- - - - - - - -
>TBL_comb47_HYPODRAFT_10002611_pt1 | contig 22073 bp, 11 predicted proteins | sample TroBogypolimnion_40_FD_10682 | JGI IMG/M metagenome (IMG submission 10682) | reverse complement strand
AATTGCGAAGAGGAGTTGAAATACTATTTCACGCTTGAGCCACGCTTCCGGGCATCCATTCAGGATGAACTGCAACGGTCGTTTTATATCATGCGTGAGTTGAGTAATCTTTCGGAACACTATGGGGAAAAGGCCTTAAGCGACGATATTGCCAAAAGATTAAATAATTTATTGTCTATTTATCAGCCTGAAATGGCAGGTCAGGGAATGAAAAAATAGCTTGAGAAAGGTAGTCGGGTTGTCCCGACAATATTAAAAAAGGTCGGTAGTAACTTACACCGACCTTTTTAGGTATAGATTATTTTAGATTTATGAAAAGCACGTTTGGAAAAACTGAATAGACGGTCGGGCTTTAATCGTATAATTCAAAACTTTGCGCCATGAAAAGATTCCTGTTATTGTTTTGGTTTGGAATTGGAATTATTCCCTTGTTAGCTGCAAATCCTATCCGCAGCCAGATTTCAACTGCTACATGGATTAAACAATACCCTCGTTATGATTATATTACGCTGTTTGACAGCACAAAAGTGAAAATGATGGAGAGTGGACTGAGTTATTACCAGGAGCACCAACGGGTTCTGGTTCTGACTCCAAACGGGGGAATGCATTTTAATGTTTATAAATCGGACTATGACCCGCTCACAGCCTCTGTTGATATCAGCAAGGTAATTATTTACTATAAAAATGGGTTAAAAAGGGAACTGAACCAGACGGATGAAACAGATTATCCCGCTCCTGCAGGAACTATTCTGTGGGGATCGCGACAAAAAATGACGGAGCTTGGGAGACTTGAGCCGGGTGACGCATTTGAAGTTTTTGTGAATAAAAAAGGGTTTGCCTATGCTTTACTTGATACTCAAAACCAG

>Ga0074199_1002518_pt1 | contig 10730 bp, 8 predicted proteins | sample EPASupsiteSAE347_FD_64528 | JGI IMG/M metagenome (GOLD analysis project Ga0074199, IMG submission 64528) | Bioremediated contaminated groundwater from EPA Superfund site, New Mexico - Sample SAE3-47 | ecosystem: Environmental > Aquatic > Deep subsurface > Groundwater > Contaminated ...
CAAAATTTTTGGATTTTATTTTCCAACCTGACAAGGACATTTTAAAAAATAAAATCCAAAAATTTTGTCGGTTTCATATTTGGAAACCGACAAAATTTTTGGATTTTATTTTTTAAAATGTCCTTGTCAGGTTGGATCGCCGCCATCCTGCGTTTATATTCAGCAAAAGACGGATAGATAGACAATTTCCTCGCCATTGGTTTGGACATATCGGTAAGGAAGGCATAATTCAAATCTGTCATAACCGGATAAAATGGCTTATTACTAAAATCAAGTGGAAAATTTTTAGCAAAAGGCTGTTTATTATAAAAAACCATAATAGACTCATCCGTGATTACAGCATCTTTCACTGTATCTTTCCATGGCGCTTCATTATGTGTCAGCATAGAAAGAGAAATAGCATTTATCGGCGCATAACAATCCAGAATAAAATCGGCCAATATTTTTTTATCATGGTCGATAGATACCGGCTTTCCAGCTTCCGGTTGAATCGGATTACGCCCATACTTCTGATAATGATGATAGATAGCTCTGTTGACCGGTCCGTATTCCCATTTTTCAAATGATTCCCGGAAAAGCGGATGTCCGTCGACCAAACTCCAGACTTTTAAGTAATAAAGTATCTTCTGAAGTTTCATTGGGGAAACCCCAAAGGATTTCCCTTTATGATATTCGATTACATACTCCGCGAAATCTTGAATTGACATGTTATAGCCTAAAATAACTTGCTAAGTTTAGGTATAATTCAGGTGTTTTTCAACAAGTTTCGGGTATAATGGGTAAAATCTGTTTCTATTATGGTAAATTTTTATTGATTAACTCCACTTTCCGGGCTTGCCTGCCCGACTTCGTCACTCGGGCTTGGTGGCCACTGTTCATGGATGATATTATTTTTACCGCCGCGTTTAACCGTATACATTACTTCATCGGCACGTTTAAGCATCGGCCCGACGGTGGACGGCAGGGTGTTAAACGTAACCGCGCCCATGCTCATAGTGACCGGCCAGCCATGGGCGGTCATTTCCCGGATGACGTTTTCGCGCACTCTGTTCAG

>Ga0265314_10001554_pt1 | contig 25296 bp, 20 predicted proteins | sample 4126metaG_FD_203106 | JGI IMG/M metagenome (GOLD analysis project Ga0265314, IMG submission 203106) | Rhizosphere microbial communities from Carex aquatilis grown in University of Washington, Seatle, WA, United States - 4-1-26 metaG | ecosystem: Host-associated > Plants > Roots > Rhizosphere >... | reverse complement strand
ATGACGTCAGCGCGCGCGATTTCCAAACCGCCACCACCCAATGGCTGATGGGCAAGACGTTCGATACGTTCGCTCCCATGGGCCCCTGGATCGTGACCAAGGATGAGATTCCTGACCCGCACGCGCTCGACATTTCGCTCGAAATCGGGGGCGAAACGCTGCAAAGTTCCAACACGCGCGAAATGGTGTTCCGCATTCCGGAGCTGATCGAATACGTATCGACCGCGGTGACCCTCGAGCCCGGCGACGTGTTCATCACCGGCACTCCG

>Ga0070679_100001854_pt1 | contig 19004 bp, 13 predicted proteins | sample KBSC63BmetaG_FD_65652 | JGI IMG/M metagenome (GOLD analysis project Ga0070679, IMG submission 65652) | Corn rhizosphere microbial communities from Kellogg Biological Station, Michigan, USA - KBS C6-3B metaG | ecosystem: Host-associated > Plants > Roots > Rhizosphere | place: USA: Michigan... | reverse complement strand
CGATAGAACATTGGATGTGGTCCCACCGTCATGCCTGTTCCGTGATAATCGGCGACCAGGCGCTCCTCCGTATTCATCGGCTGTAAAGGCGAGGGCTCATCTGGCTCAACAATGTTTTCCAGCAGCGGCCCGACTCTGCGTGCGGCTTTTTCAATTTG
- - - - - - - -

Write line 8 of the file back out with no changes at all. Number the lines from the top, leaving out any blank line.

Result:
CGATAGAACATTGGATGTGGTCCCACCGTCATGCCTGTTCCGTGATAATCGGCGACCAGGCGCTCCTCCGTATTCATCGGCTGTAAAGGCGAGGGCTCATCTGGCTCAACAATGTTTTCCAGCAGCGGCCCGACTCTGCGTGCGGCTTTTTCAATTTG